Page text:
You can also see how I attach the pads inside the folders.
This final folder used a small square of leather. My daughter had given me the squares of leather samples she had from when she was choosing the leather for her sofas. She never throws anything away until she checks with me first.
I stamped a design onto the leather using some pva. I sprinkled embossing powder over it and zapped with a heat gun. I chose a sheet of medium weight parchment card and sprayed this too with the gossamer gold. I folded the card making an overlapping front. I tea dyed some scrim and glued it onto the front flaps. I messed about some with the scrim and finally finished up with having brushed gold metallic paint into it and applying gold embossing powder to the surface.
Next I stamped bronze metallic triangles over the surface which I didn't like so I went over the top of this with sponging which looked a bit better. Still not happy I applied some pva to the corners, sprinkled and melted gold embossing powder and stamped the same design on the leather into the embossing powder. The leather was then glued onto the centre front flap. The result was not what I set out to do and I am still not happy with it but it looks OK - better than in this photo. It will take an A6 pad.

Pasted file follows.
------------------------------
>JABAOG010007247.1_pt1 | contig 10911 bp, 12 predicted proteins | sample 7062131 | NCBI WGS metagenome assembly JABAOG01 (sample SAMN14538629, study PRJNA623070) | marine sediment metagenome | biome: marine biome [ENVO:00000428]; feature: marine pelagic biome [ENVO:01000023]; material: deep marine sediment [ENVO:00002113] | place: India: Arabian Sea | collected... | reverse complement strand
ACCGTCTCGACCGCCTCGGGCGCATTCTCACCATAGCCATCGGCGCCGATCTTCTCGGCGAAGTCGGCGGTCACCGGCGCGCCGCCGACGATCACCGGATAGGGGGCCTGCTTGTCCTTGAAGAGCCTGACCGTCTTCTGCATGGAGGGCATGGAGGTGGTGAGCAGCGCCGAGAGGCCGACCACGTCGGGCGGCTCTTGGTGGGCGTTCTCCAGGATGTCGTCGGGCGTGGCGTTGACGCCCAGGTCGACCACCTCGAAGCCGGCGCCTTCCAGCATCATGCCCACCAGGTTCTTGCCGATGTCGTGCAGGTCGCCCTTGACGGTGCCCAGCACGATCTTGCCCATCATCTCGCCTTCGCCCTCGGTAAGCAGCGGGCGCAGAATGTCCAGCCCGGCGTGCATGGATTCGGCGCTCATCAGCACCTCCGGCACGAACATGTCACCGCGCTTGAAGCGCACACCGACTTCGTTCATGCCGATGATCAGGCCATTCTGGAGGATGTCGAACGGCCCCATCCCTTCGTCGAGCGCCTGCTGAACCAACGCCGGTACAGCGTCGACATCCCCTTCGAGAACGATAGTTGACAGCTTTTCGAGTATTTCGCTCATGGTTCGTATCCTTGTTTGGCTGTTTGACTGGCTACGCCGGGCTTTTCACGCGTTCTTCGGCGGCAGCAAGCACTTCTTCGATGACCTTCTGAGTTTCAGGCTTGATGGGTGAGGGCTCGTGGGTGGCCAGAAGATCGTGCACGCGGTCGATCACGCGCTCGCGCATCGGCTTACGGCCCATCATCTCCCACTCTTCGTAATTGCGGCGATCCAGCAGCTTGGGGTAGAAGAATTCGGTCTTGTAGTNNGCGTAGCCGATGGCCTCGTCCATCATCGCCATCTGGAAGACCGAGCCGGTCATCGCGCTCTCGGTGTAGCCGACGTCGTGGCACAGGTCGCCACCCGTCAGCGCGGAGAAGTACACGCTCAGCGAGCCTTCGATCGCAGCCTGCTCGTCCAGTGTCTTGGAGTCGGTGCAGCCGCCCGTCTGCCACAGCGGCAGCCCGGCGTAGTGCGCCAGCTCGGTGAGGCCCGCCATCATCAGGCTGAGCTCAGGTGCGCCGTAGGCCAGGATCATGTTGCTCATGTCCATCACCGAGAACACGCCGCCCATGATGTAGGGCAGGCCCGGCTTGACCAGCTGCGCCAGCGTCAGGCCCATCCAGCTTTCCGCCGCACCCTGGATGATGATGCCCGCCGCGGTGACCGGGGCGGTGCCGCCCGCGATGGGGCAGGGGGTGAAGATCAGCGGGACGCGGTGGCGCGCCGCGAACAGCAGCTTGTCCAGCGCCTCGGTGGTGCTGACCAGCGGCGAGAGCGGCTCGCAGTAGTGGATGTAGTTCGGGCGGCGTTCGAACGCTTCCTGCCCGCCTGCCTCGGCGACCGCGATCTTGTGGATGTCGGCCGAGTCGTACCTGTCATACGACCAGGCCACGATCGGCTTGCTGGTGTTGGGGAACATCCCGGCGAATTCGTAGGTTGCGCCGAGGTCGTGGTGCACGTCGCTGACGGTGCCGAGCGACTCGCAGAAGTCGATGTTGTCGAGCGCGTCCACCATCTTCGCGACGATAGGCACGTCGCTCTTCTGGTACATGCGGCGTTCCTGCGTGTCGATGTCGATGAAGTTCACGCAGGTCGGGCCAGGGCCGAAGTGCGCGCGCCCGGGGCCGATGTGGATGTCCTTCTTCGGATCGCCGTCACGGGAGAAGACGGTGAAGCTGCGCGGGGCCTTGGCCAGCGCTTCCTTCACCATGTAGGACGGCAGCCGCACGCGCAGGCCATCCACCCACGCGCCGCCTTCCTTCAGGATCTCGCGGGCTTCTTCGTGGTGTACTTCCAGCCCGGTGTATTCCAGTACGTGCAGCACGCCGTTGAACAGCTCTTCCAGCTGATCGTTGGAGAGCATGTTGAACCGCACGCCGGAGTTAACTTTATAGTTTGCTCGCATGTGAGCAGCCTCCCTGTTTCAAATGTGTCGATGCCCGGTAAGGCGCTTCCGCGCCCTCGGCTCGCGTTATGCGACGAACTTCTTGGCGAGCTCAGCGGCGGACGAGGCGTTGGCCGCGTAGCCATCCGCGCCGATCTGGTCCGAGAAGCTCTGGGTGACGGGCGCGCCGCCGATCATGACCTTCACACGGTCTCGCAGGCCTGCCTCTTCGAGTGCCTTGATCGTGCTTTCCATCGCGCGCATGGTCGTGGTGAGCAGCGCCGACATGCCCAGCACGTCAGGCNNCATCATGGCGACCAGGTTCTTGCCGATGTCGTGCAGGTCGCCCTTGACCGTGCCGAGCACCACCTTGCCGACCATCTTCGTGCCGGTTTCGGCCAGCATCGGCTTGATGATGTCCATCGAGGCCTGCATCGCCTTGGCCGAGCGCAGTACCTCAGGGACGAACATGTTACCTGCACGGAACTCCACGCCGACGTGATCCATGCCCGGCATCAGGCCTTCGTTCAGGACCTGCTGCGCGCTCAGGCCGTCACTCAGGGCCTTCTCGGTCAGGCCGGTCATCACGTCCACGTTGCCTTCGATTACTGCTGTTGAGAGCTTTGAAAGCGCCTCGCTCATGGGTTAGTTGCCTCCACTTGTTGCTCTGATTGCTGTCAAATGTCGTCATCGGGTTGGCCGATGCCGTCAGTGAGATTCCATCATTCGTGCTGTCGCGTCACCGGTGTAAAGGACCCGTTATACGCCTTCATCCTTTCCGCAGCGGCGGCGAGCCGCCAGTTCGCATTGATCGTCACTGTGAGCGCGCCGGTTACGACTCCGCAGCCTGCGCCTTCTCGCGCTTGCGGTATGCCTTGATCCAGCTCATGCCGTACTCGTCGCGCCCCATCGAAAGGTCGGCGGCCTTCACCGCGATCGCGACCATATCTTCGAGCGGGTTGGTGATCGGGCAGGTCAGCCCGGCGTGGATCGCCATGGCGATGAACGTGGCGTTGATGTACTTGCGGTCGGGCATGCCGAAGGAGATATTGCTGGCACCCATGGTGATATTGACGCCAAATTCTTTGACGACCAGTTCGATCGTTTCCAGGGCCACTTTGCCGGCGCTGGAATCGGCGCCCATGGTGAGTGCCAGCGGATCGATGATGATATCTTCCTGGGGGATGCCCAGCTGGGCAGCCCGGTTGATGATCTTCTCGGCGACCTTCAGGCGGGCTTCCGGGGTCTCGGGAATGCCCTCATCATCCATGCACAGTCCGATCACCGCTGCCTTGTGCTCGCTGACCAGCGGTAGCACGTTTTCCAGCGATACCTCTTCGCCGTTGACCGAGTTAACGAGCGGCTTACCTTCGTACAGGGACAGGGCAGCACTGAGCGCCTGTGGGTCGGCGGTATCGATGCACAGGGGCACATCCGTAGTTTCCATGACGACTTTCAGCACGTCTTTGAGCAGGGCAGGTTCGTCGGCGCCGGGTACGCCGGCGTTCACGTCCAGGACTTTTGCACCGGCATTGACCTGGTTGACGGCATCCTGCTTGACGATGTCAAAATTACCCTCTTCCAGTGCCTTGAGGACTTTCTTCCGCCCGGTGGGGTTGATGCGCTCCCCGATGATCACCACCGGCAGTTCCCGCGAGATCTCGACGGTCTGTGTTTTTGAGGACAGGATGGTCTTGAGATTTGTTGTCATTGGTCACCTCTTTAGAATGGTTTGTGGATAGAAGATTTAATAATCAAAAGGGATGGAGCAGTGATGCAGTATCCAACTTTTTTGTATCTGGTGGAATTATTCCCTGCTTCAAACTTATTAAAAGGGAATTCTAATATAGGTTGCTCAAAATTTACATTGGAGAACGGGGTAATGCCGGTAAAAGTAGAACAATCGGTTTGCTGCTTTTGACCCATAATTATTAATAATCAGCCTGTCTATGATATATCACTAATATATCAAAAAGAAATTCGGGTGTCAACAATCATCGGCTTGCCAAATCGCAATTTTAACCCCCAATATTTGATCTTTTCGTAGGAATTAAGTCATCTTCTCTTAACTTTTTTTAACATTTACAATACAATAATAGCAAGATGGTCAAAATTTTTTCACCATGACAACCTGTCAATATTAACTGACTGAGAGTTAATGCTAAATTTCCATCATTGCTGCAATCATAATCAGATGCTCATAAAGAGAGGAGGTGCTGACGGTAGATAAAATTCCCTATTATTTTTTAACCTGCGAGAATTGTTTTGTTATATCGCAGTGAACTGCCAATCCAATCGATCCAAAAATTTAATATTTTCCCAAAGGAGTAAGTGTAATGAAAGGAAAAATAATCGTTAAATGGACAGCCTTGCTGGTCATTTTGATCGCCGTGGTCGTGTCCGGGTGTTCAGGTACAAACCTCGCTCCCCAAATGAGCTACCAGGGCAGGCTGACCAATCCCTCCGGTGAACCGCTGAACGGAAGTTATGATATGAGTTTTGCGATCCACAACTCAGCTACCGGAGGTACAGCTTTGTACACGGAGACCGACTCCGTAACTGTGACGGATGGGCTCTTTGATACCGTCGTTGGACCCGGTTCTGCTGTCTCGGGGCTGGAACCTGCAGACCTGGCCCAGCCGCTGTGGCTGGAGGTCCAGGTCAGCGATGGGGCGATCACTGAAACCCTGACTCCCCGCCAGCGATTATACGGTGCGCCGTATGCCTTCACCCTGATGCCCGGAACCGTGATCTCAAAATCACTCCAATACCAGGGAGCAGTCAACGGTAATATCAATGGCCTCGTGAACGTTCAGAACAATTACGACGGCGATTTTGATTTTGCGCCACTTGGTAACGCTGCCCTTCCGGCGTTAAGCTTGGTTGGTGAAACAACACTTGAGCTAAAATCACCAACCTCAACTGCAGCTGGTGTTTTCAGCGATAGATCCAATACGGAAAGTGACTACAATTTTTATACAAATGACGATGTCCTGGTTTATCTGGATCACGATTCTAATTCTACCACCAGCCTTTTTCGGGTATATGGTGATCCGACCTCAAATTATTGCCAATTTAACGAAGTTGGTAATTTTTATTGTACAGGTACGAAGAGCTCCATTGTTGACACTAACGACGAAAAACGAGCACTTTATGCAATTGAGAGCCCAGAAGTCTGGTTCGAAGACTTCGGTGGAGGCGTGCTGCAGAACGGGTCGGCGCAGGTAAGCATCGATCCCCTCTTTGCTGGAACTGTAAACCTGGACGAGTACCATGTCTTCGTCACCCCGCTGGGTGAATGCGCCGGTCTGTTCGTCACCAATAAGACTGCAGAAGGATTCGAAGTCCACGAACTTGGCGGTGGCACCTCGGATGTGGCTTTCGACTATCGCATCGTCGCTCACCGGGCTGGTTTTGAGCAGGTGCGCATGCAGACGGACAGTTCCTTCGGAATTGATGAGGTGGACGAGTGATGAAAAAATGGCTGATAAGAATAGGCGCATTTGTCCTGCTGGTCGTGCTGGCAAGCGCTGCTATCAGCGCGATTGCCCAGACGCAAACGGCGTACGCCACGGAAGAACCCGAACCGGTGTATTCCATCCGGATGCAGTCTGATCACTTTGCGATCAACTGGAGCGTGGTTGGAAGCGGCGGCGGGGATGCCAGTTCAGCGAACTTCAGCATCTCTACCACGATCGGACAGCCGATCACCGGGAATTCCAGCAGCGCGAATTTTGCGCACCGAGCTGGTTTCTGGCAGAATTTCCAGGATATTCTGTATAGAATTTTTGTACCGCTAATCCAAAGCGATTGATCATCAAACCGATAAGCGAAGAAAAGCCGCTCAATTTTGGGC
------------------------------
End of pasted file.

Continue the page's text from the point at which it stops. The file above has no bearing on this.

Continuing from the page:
Having completed quite a number of pad folders I decided to have a change and I am now working on a series of art quilts.
As the weather has been so nice I have been working in the conservatory and found myself watching the butterflies feeding on the budlia bushes. In fact I have been studying them more than getting on with my sewing. I have managed to take a lot of close up photos of them and here is just one of them - the peacock butterfly.
Finally I would like to thank all those who have sent their congratulations on the release of my book and to those who have sent lovely emails praising it - very much appreciated - and to Lynda (Purple Missus) and Mags (Digital gran) for their kind promotion and praise on their blogs.
I think that is about all for now. It is late and I need to get to bed so cheers everyone.